Maybe a Bear Ate It!: the review

Keep Westword Free
I Support
  • Local
  • Community
  • Journalism
  • logo

Support the independent voice of Denver and help keep the future of Westword free.

If Denver four-year-olds make small talk about literature, surely Maybe a Bear Ate It! would come up. The picture book has been selected as the book in the state's One Book 4 Colorado preschool reading campaign. In theory, every kid in the sandbox will be reading it. 

The story by Robie E. Harris is simple. An unnamed boy or creature -- the drawings by Michael Emberley don't make the protagonist's origins entirely clear -- has lost something. He suspects a bear is responsible. That he lost a book, and is distraught without it, probably contributed to Maybe A Bear Ate It! being selected for the program. 

But what should be the dominant question of the book -- where is this misplaced object? -- is replaced by a hunt for who is at fault for its misplacement. 

At the risk of spoiling the end, a bear did not in fact eat the mislaid book, and the other suspects are equally faultless. Still, there's something both childlike and adult in the hope that a small loss could stem from a larger force. It's also easy to draw parallels between the accused bear in the title and the rash of bear-related fatalities last summer. In both cases, bears take the fall for the consequences of a messy bedroom and feeding wild animals.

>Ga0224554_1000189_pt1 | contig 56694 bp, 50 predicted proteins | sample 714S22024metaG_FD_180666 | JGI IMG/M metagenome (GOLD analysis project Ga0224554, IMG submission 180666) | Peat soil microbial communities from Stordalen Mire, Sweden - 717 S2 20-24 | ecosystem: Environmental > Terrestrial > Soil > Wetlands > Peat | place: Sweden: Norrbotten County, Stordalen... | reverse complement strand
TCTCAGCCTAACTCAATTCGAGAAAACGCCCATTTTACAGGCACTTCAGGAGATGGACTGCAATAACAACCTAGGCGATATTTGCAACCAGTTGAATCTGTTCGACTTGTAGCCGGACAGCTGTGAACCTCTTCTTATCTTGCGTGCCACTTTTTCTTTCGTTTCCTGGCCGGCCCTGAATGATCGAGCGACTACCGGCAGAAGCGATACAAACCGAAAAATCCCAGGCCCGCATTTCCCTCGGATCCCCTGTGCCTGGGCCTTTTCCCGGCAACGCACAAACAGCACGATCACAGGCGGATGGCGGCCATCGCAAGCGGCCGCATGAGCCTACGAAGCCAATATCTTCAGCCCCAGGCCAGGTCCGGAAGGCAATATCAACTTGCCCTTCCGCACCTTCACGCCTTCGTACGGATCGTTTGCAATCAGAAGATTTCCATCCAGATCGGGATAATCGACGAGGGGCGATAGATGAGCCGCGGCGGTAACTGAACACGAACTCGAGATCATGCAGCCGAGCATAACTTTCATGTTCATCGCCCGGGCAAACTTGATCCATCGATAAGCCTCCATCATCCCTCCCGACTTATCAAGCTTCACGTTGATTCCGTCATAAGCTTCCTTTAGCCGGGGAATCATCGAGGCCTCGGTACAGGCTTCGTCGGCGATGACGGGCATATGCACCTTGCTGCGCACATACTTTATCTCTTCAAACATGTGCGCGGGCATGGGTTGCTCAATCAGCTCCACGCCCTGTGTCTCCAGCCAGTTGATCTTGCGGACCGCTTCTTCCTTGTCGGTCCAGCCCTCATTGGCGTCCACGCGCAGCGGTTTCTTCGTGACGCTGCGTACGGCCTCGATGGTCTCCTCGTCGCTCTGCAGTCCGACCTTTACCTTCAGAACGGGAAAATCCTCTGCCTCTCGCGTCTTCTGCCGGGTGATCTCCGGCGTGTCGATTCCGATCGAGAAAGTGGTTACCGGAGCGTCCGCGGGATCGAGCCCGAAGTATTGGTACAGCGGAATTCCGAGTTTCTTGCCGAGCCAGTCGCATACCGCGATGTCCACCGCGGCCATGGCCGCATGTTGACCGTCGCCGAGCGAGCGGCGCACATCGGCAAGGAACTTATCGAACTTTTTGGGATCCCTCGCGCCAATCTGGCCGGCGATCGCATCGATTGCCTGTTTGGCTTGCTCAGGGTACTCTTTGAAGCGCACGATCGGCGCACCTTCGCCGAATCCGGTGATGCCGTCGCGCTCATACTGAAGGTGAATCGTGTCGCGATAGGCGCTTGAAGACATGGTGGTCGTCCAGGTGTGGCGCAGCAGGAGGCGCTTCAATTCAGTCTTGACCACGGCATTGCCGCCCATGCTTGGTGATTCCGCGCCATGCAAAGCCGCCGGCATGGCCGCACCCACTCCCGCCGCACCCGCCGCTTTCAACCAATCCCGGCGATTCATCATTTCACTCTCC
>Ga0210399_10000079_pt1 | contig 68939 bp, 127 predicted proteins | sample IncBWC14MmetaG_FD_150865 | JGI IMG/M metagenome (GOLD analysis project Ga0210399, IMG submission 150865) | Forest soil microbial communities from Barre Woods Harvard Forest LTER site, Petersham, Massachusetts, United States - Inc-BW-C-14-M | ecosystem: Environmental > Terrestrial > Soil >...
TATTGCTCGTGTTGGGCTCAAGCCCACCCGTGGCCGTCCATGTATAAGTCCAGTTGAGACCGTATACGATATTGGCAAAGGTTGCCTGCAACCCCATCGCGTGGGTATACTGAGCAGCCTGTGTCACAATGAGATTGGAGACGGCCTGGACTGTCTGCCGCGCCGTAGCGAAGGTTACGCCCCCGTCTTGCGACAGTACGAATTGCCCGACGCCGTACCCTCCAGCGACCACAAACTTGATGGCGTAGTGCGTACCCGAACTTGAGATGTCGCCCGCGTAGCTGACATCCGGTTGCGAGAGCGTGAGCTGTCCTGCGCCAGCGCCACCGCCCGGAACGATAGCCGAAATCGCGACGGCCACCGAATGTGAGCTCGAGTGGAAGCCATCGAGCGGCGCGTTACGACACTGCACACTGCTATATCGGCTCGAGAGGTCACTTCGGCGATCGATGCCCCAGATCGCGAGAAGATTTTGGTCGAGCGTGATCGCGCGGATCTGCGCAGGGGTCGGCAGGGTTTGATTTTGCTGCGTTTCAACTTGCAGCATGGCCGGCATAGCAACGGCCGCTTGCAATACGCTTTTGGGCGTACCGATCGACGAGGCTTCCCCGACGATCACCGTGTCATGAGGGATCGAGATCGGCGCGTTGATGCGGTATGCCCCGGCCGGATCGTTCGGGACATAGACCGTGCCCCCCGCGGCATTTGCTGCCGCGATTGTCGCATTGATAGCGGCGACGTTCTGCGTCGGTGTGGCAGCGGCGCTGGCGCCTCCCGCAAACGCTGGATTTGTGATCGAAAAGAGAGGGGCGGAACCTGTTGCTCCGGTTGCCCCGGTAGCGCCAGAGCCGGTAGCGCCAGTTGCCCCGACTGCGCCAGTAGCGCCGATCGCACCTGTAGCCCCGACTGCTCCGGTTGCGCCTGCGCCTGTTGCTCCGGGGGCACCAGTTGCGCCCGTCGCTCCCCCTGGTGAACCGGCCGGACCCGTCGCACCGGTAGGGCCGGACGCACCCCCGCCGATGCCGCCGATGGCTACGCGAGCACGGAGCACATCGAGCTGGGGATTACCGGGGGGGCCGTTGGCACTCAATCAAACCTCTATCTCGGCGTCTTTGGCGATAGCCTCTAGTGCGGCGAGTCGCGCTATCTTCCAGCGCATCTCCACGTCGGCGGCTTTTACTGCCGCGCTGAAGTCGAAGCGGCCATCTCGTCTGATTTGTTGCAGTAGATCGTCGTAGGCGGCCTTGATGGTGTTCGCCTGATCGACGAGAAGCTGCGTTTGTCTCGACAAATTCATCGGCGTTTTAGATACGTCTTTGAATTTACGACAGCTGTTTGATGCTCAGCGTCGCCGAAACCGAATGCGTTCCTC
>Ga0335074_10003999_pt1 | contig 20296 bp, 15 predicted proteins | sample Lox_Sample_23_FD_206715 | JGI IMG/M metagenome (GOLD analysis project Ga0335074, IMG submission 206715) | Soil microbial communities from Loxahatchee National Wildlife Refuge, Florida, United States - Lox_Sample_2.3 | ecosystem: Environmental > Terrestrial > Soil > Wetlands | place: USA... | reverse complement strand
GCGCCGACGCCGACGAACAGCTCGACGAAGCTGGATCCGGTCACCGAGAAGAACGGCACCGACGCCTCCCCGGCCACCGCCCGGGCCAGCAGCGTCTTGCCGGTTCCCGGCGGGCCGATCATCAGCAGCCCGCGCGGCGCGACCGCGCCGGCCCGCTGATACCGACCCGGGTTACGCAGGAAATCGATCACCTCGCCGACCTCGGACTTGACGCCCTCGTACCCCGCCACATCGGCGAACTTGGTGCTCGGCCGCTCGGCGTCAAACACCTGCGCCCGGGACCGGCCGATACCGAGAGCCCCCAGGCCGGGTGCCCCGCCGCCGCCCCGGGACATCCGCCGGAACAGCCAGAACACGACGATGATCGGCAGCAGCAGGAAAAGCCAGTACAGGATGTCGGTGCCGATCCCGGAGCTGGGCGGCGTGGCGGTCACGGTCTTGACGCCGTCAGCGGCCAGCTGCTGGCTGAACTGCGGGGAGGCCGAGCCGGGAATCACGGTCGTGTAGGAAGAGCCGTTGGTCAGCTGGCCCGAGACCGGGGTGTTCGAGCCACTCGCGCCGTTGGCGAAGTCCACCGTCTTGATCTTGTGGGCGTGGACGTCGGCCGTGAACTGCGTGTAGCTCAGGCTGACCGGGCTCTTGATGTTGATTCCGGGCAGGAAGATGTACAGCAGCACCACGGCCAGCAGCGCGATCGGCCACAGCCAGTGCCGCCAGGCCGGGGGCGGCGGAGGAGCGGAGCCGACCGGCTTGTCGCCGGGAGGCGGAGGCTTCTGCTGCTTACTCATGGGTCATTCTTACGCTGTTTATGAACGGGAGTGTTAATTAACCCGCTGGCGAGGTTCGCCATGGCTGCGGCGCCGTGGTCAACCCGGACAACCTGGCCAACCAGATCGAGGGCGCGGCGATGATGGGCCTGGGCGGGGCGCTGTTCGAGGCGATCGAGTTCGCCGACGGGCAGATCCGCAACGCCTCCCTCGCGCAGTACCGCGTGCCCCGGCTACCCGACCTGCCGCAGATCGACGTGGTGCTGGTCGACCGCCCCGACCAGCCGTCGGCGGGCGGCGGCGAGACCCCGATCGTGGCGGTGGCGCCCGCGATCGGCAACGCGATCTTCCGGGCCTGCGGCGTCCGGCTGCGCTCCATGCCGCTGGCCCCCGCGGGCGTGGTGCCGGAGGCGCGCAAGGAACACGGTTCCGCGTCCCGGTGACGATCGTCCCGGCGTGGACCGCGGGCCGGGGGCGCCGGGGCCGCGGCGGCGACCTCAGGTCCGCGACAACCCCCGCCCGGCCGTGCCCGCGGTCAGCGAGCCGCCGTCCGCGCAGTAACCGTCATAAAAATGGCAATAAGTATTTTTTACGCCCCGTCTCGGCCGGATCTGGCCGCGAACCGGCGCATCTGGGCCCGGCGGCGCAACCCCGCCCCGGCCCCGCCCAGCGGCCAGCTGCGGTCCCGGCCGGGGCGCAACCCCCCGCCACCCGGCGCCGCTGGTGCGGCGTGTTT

Despite the relatable dread that some power, be it a bear or vengeful God, is controlling our fate and taking our books, Maybe A Bear Ate It! lacks what literary critic James Wood described as "thisness: "[a] detail that draws abstraction toward itself and seems to kill that abstraction with a puff of palpability." What book is the boy missing? Is the protagonist even a boy? What kind of bear would be hungry for a book? These are the questions Colorado pre-schoolers needs answers to, and ones Robie H. Harris fails to provide.

Follow us on Twitter!

Like us on Facebook!

Keep Westword Free... Since we started Westword, it has been defined as the free, independent voice of Denver, and we would like to keep it that way. Offering our readers free access to incisive coverage of local news, food and culture. Producing stories on everything from political scandals to the hottest new bands, with gutsy reporting, stylish writing, and staffers who've won everything from the Society of Professional Journalists' Sigma Delta Chi feature-writing award to the Casey Medal for Meritorious Journalism. But with local journalism's existence under siege and advertising revenue setbacks having a larger impact, it is important now more than ever for us to rally support behind funding our local journalism. You can help by participating in our "I Support" membership program, allowing us to keep covering Denver with no paywalls.

We use cookies to collect and analyze information on site performance and usage, and to enhance and customize content and advertisements. By clicking 'X' or continuing to use the site, you agree to allow cookies to be placed. To find out more, visit our cookies policy and our privacy policy.


Join the Westword community and help support independent local journalism in Denver.


Join the Westword community and help support independent local journalism in Denver.